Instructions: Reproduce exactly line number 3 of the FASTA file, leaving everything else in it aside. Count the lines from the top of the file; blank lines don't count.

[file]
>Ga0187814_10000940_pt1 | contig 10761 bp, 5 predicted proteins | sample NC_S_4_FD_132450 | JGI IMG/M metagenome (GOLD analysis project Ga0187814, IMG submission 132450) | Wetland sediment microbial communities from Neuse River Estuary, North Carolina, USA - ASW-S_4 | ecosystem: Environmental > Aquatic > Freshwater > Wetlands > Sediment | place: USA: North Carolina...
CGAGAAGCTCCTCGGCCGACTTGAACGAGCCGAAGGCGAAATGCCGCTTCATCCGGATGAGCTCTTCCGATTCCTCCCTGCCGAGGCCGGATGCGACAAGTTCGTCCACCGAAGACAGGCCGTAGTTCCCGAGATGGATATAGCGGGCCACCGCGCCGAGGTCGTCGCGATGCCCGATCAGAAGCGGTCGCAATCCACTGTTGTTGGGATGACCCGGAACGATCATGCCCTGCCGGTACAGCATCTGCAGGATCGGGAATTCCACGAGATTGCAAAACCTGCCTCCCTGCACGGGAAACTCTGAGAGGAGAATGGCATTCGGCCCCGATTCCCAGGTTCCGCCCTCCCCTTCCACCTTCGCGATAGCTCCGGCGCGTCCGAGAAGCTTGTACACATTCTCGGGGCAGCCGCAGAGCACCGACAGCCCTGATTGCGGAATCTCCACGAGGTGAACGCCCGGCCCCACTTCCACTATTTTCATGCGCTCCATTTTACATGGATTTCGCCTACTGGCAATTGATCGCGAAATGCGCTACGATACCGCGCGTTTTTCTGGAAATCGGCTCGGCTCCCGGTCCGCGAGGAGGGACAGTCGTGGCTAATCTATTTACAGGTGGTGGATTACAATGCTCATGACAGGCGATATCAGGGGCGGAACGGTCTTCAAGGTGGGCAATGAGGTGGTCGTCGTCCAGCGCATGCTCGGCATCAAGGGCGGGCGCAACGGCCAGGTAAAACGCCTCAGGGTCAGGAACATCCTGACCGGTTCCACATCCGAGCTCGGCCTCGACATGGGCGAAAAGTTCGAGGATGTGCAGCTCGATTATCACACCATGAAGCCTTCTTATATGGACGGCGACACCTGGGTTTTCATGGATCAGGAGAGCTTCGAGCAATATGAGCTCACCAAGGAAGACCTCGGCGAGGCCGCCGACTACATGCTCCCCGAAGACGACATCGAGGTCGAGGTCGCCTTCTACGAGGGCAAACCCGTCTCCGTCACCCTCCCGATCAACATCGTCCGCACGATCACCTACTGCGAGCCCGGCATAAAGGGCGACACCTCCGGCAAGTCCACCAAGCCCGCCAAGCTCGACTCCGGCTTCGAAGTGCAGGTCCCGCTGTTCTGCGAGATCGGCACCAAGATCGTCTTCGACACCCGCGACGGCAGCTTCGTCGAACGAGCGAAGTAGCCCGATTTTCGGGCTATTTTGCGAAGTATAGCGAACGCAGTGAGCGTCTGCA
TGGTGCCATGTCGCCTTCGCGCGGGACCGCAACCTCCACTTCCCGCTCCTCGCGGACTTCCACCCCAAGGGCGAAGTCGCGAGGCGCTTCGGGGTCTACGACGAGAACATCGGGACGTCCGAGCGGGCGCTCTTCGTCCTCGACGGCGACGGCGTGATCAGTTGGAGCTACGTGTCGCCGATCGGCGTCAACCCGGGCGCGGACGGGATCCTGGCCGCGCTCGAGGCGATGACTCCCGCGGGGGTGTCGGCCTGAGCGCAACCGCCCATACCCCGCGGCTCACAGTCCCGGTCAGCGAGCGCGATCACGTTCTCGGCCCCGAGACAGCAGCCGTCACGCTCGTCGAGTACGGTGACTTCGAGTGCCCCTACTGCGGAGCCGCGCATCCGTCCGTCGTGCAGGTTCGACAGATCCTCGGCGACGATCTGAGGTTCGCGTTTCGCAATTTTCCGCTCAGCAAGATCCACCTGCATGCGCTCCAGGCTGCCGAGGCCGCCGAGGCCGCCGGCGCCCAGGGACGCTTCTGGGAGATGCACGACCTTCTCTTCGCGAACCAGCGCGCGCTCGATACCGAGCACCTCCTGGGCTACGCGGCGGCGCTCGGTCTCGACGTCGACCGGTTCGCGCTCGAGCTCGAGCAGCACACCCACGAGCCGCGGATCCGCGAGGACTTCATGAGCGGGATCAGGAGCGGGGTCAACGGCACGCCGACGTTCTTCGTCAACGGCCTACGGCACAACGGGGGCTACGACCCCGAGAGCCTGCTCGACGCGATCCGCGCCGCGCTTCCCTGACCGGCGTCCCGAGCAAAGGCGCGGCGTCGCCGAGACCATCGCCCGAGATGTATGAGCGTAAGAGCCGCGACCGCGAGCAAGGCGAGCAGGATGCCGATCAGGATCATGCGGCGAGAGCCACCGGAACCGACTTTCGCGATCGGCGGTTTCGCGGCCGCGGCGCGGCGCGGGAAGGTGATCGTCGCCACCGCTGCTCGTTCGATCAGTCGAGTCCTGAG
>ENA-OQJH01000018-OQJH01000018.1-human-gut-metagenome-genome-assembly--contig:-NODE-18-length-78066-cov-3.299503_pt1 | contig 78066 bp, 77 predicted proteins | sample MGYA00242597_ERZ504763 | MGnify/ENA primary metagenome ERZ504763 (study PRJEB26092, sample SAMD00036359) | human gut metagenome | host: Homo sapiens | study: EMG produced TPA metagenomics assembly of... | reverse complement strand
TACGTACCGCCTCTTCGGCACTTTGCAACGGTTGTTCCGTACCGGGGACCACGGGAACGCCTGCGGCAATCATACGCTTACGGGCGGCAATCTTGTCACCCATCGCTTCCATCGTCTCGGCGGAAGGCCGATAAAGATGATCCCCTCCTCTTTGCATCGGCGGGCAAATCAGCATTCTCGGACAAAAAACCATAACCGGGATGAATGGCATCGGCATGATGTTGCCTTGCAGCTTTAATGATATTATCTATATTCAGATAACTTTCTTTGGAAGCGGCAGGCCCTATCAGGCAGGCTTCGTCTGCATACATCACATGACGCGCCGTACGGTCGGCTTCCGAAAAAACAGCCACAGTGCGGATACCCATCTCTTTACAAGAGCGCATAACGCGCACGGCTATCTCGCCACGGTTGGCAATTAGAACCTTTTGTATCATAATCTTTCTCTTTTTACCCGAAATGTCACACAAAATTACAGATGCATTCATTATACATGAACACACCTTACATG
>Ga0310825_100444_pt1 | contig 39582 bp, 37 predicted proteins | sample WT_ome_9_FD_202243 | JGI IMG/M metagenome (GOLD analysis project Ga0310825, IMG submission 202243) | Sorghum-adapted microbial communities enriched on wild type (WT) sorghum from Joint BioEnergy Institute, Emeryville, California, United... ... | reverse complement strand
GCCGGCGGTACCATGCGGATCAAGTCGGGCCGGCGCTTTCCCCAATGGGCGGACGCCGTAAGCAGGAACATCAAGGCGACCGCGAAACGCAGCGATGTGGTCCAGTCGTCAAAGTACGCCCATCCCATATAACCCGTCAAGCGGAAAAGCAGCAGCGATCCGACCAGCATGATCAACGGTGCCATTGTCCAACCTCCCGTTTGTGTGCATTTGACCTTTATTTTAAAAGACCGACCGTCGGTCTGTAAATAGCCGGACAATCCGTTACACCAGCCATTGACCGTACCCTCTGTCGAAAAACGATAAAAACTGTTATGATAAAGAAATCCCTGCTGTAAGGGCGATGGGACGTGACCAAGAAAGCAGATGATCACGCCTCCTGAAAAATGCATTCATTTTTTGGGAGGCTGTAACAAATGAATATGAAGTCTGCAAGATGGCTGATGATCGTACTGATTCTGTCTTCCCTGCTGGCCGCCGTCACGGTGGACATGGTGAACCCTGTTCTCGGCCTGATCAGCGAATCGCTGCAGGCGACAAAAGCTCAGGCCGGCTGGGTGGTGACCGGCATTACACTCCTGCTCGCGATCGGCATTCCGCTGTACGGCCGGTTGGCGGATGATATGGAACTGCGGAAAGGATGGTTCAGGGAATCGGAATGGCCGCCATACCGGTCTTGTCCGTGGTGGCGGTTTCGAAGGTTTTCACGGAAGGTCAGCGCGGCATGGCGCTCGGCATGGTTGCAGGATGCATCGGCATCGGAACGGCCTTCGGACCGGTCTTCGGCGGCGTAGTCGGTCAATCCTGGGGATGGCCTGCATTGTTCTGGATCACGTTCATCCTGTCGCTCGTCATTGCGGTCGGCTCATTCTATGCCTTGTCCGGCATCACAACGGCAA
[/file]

TGGTGCCATGTCGCCTTCGCGCGGGACCGCAACCTCCACTTCCCGCTCCTCGCGGACTTCCACCCCAAGGGCGAAGTCGCGAGGCGCTTCGGGGTCTACGACGAGAACATCGGGACGTCCGAGCGGGCGCTCTTCGTCCTCGACGGCGACGGCGTGATCAGTTGGAGCTACGTGTCGCCGATCGGCGTCAACCCGGGCGCGGACGGGATCCTGGCCGCGCTCGAGGCGATGACTCCCGCGGGGGTGTCGGCCTGAGCGCAACCGCCCATACCCCGCGGCTCACAGTCCCGGTCAGCGAGCGCGATCACGTTCTCGGCCCCGAGACAGCAGCCGTCACGCTCGTCGAGTACGGTGACTTCGAGTGCCCCTACTGCGGAGCCGCGCATCCGTCCGTCGTGCAGGTTCGACAGATCCTCGGCGACGATCTGAGGTTCGCGTTTCGCAATTTTCCGCTCAGCAAGATCCACCTGCATGCGCTCCAGGCTGCCGAGGCCGCCGAGGCCGCCGGCGCCCAGGGACGCTTCTGGGAGATGCACGACCTTCTCTTCGCGAACCAGCGCGCGCTCGATACCGAGCACCTCCTGGGCTACGCGGCGGCGCTCGGTCTCGACGTCGACCGGTTCGCGCTCGAGCTCGAGCAGCACACCCACGAGCCGCGGATCCGCGAGGACTTCATGAGCGGGATCAGGAGCGGGGTCAACGGCACGCCGACGTTCTTCGTCAACGGCCTACGGCACAACGGGGGCTACGACCCCGAGAGCCTGCTCGACGCGATCCGCGCCGCGCTTCCCTGACCGGCGTCCCGAGCAAAGGCGCGGCGTCGCCGAGACCATCGCCCGAGATGTATGAGCGTAAGAGCCGCGACCGCGAGCAAGGCGAGCAGGATGCCGATCAGGATCATGCGGCGAGAGCCACCGGAACCGACTTTCGCGATCGGCGGTTTCGCGGCCGCGGCGCGGCGCGGGAAGGTGATCGTCGCCACCGCTGCTCGTTCGATCAGTCGAGTCCTGAG